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Loudon County moratorium blocking planned unit developments enters eighth month

County commissioners weighed in about the benefits and drawbacks of planned unit developments amid a national housing crisis.

LOUDON COUNTY, Tenn. — Eight months have passed since Loudon County commissioners approved a moratorium on planned unit developments—putting developers on hold.

A planned unit development, also known as “PUD,” is an overlay to residential zoning that allows developers to build more than two homes per acre in Loudon County.

Prior to the hold on PUDs, Loudon County planners typically approved plans for 2.5 homes per acre.

Van Shaver, Loudon County commissioner for the fifth district, supports a permanent ban on PUDs.

“We don't need anymore. We've got plenty of housing in Loudon,” Shaver said. “It's 100% greed—to make as much money as [developers] can make. That's their goal and that's fine. They can still come to Loudon County and make as much money as they can possibly make, but it's gonna be two units per acre.”

Julia Hurley, commissioner for the second district, said the county should permanently lift the moratorium on PUDs.

“It’s a tax driving force for counties to be able to rely on tax dollars and not have to raise taxes,” Hurley said. “The same people you're trying to protect will not be able to afford their taxes, they will default on their properties, they will sell at a higher rate—but less than what they could have gotten it at and we will start to see a decline in the economy.”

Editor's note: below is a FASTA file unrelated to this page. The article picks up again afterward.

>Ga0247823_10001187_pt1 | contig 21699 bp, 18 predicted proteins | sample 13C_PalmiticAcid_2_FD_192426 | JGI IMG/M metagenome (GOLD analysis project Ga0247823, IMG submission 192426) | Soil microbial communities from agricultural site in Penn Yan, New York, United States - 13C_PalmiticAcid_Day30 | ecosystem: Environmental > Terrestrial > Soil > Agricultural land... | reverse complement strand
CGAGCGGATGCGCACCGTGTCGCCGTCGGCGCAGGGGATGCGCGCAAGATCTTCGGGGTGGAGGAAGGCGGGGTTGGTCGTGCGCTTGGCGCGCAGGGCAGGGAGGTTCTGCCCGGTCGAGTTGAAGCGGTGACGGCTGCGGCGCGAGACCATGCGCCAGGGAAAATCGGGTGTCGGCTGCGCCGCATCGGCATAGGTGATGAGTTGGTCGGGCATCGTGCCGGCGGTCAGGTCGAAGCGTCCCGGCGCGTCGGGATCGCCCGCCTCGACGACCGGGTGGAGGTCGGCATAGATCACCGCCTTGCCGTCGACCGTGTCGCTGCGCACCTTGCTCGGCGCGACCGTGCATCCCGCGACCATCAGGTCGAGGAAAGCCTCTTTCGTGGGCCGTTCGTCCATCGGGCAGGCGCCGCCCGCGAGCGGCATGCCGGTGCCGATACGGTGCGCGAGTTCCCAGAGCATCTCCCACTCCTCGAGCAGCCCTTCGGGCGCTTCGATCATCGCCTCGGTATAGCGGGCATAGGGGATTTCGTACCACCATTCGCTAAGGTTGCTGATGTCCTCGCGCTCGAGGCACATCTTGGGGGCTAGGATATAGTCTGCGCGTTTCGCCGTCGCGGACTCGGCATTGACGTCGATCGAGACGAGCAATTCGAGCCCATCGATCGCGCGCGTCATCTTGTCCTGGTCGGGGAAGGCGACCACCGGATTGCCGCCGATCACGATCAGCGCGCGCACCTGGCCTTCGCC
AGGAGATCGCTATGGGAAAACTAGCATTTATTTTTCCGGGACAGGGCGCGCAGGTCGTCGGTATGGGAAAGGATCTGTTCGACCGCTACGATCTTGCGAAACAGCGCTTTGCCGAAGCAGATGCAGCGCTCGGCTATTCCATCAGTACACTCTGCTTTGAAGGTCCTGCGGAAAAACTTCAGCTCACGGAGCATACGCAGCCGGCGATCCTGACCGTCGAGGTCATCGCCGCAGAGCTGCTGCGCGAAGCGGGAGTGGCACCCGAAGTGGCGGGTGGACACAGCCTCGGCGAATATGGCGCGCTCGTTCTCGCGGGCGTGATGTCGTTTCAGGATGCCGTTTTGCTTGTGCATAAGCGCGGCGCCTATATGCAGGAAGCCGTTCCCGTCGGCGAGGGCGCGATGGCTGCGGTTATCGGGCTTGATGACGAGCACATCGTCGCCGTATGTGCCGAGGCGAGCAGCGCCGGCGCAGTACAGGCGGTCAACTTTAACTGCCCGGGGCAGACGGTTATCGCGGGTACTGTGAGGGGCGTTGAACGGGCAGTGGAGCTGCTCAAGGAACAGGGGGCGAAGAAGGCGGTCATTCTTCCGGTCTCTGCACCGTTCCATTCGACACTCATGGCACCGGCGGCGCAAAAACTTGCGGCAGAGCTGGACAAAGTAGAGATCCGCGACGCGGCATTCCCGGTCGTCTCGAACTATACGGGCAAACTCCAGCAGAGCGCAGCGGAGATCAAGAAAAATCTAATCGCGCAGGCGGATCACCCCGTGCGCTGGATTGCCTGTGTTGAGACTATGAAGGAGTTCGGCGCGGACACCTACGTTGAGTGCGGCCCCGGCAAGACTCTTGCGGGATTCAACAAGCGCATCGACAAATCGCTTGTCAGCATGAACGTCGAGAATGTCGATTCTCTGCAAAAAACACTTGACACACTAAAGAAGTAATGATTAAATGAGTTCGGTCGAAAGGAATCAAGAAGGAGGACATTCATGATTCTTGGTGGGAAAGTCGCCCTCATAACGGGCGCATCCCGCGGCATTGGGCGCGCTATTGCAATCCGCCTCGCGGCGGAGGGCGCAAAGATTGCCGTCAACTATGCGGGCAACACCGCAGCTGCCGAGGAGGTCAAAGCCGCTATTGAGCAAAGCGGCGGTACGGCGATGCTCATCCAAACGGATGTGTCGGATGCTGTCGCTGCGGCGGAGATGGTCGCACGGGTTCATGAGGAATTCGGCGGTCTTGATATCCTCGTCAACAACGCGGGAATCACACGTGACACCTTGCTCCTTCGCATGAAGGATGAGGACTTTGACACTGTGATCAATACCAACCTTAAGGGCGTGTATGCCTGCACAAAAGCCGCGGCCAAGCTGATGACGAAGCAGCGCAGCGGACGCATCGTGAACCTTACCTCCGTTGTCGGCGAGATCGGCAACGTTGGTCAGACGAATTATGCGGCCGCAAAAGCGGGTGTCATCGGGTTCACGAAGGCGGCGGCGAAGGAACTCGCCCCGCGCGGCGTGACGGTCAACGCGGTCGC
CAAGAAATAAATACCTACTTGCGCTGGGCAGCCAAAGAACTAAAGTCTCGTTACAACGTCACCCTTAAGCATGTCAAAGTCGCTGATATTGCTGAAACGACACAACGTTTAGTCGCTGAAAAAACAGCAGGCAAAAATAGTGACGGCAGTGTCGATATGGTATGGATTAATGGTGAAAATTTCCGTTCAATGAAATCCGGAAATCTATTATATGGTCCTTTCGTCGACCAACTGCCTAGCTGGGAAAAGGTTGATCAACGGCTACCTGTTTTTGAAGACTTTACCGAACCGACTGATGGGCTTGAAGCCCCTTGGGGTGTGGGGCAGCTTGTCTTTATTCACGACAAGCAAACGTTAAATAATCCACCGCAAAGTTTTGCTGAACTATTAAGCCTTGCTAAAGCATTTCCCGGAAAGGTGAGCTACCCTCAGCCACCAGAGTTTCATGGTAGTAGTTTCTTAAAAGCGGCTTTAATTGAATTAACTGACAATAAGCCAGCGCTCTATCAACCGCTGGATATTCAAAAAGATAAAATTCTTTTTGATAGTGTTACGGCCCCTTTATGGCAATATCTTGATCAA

The National Association of Realtors estimates the U.S. is 5.5 million houses short in supply.

Realtor David Ball said there were only a dozen new houses listed for sale in the last 48 hours in Loudon County.

“There's so much demand and there's limited supply. It's just simple economics. The prices are going through the roof and you've got a lot of young people that are trying to buy their first home, but they simply can't,” Ball said. “Let's find something in the middle here on the density number that works for everybody.”

The moratorium on planned unit developments is set to expire in August.

Commissioners can vote to end it, extend it or outright ban planned unit developments at their next voting meeting on June 27, but a commission workshop must happen before a vote.

The next workshop is set for June 20.

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